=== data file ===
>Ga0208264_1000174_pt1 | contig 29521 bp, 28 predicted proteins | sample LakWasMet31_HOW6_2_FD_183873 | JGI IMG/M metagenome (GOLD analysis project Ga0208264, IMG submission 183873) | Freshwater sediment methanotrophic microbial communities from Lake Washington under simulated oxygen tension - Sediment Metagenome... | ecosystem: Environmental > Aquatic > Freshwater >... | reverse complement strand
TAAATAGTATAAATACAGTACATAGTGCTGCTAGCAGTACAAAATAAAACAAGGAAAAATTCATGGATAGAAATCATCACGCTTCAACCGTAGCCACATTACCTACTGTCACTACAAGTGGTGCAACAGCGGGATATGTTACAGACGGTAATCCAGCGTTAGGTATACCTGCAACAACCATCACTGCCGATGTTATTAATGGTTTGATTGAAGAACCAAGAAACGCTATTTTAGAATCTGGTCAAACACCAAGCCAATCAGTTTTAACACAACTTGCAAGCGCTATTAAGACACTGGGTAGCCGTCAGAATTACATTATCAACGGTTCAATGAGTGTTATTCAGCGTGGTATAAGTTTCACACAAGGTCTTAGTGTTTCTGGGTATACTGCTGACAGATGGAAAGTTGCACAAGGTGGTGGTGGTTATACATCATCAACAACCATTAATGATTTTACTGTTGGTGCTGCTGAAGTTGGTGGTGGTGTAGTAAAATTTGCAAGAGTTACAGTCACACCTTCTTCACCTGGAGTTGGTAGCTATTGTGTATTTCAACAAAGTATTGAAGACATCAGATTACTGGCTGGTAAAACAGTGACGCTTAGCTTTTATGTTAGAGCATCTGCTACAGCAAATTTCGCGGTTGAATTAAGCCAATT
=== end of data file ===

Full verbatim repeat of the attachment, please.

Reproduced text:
>Ga0208264_1000174_pt1 | contig 29521 bp, 28 predicted proteins | sample LakWasMet31_HOW6_2_FD_183873 | JGI IMG/M metagenome (GOLD analysis project Ga0208264, IMG submission 183873) | Freshwater sediment methanotrophic microbial communities from Lake Washington under simulated oxygen tension - Sediment Metagenome... | ecosystem: Environmental > Aquatic > Freshwater >... | reverse complement strand
TAAATAGTATAAATACAGTACATAGTGCTGCTAGCAGTACAAAATAAAACAAGGAAAAATTCATGGATAGAAATCATCACGCTTCAACCGTAGCCACATTACCTACTGTCACTACAAGTGGTGCAACAGCGGGATATGTTACAGACGGTAATCCAGCGTTAGGTATACCTGCAACAACCATCACTGCCGATGTTATTAATGGTTTGATTGAAGAACCAAGAAACGCTATTTTAGAATCTGGTCAAACACCAAGCCAATCAGTTTTAACACAACTTGCAAGCGCTATTAAGACACTGGGTAGCCGTCAGAATTACATTATCAACGGTTCAATGAGTGTTATTCAGCGTGGTATAAGTTTCACACAAGGTCTTAGTGTTTCTGGGTATACTGCTGACAGATGGAAAGTTGCACAAGGTGGTGGTGGTTATACATCATCAACAACCATTAATGATTTTACTGTTGGTGCTGCTGAAGTTGGTGGTGGTGTAGTAAAATTTGCAAGAGTTACAGTCACACCTTCTTCACCTGGAGTTGGTAGCTATTGTGTATTTCAACAAAGTATTGAAGACATCAGATTACTGGCTGGTAAAACAGTGACGCTTAGCTTTTATGTTAGAGCATCTGCTACAGCAAATTTCGCGGTTGAATTAAGCCAATT